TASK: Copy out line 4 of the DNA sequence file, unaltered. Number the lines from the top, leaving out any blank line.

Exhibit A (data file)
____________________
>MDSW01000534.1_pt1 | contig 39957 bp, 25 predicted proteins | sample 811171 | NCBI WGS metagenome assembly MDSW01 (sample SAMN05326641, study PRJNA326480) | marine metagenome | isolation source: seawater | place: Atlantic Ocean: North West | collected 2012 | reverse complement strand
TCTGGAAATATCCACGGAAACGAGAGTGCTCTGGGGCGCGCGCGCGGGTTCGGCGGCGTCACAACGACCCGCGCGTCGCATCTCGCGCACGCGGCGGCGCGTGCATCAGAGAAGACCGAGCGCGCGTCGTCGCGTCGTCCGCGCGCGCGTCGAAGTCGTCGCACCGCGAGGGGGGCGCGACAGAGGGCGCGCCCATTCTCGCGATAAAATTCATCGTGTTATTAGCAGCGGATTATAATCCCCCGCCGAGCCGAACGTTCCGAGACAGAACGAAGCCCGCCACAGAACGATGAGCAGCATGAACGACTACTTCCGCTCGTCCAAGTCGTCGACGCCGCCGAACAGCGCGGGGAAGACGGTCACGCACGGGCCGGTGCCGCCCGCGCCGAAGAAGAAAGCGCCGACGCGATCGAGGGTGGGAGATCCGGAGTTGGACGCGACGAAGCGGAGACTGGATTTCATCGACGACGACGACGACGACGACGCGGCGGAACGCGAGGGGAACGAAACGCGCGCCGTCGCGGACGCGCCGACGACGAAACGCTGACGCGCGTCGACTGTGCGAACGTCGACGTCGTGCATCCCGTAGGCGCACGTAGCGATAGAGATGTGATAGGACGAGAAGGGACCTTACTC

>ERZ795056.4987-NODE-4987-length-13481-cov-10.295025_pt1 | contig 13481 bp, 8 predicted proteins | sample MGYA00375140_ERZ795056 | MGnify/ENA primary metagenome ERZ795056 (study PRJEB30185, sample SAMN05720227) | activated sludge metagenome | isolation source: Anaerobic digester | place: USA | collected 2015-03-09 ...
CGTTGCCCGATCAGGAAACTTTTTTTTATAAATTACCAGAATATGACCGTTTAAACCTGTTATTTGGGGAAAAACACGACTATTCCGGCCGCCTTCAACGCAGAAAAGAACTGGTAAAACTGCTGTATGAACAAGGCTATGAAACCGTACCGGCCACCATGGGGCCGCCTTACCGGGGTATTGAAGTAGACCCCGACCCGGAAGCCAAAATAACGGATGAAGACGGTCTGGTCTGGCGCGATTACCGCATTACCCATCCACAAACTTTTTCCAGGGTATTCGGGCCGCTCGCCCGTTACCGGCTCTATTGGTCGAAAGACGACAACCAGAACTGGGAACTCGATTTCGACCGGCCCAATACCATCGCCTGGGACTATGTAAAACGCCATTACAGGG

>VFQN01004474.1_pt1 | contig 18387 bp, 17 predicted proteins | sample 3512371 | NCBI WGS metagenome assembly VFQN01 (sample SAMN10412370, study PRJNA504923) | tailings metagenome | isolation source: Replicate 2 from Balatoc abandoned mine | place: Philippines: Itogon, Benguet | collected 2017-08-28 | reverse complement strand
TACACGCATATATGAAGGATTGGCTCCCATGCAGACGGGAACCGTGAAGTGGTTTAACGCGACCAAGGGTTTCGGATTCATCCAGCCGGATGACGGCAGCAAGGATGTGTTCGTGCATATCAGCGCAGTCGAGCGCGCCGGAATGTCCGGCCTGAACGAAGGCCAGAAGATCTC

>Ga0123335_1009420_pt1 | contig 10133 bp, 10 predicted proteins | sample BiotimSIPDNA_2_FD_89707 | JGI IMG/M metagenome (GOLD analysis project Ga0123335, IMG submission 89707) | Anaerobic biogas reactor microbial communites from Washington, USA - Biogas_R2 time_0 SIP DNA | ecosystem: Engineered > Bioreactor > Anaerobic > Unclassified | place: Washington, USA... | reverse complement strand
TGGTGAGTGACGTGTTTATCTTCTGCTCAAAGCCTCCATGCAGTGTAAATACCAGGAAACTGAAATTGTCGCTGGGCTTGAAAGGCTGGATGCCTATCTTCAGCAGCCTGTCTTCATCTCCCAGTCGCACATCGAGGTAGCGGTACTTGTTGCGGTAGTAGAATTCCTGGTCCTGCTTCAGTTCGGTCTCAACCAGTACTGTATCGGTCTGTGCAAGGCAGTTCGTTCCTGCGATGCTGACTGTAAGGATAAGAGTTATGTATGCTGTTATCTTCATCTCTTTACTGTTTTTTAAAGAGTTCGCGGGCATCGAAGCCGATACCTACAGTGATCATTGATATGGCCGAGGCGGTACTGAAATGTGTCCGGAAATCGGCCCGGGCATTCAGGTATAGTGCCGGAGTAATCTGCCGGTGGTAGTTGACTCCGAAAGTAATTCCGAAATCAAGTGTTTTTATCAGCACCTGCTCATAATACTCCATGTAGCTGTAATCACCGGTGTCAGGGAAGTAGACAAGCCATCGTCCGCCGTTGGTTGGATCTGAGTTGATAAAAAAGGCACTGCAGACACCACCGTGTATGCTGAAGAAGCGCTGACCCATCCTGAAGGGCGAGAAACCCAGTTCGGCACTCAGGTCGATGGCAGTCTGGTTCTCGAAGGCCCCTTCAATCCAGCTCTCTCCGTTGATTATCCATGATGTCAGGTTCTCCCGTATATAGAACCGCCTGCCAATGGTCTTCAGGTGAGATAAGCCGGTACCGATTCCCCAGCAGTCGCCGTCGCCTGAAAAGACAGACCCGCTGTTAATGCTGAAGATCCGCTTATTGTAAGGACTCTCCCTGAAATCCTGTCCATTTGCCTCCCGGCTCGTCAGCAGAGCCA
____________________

CGTTGCCCGATCAGGAAACTTTTTTTTATAAATTACCAGAATATGACCGTTTAAACCTGTTATTTGGGGAAAAACACGACTATTCCGGCCGCCTTCAACGCAGAAAAGAACTGGTAAAACTGCTGTATGAACAAGGCTATGAAACCGTACCGGCCACCATGGGGCCGCCTTACCGGGGTATTGAAGTAGACCCCGACCCGGAAGCCAAAATAACGGATGAAGACGGTCTGGTCTGGCGCGATTACCGCATTACCCATCCACAAACTTTTTCCAGGGTATTCGGGCCGCTCGCCCGTTACCGGCTCTATTGGTCGAAAGACGACAACCAGAACTGGGAACTCGATTTCGACCGGCCCAATACCATCGCCTGGGACTATGTAAAACGCCATTACAGGG